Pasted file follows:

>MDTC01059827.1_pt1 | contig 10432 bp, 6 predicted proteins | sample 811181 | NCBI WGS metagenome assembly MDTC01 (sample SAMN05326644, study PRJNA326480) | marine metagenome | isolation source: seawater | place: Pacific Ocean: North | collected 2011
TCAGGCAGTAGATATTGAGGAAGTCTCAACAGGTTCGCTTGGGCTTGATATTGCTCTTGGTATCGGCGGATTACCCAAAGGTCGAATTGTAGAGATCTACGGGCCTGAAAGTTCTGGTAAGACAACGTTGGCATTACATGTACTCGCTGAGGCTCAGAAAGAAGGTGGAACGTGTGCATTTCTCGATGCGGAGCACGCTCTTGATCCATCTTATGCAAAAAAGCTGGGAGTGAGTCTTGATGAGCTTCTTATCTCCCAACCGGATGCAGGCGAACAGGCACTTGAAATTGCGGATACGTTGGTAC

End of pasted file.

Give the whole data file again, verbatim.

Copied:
>MDTC01059827.1_pt1 | contig 10432 bp, 6 predicted proteins | sample 811181 | NCBI WGS metagenome assembly MDTC01 (sample SAMN05326644, study PRJNA326480) | marine metagenome | isolation source: seawater | place: Pacific Ocean: North | collected 2011
TCAGGCAGTAGATATTGAGGAAGTCTCAACAGGTTCGCTTGGGCTTGATATTGCTCTTGGTATCGGCGGATTACCCAAAGGTCGAATTGTAGAGATCTACGGGCCTGAAAGTTCTGGTAAGACAACGTTGGCATTACATGTACTCGCTGAGGCTCAGAAAGAAGGTGGAACGTGTGCATTTCTCGATGCGGAGCACGCTCTTGATCCATCTTATGCAAAAAAGCTGGGAGTGAGTCTTGATGAGCTTCTTATCTCCCAACCGGATGCAGGCGAACAGGCACTTGAAATTGCGGATACGTTGGTAC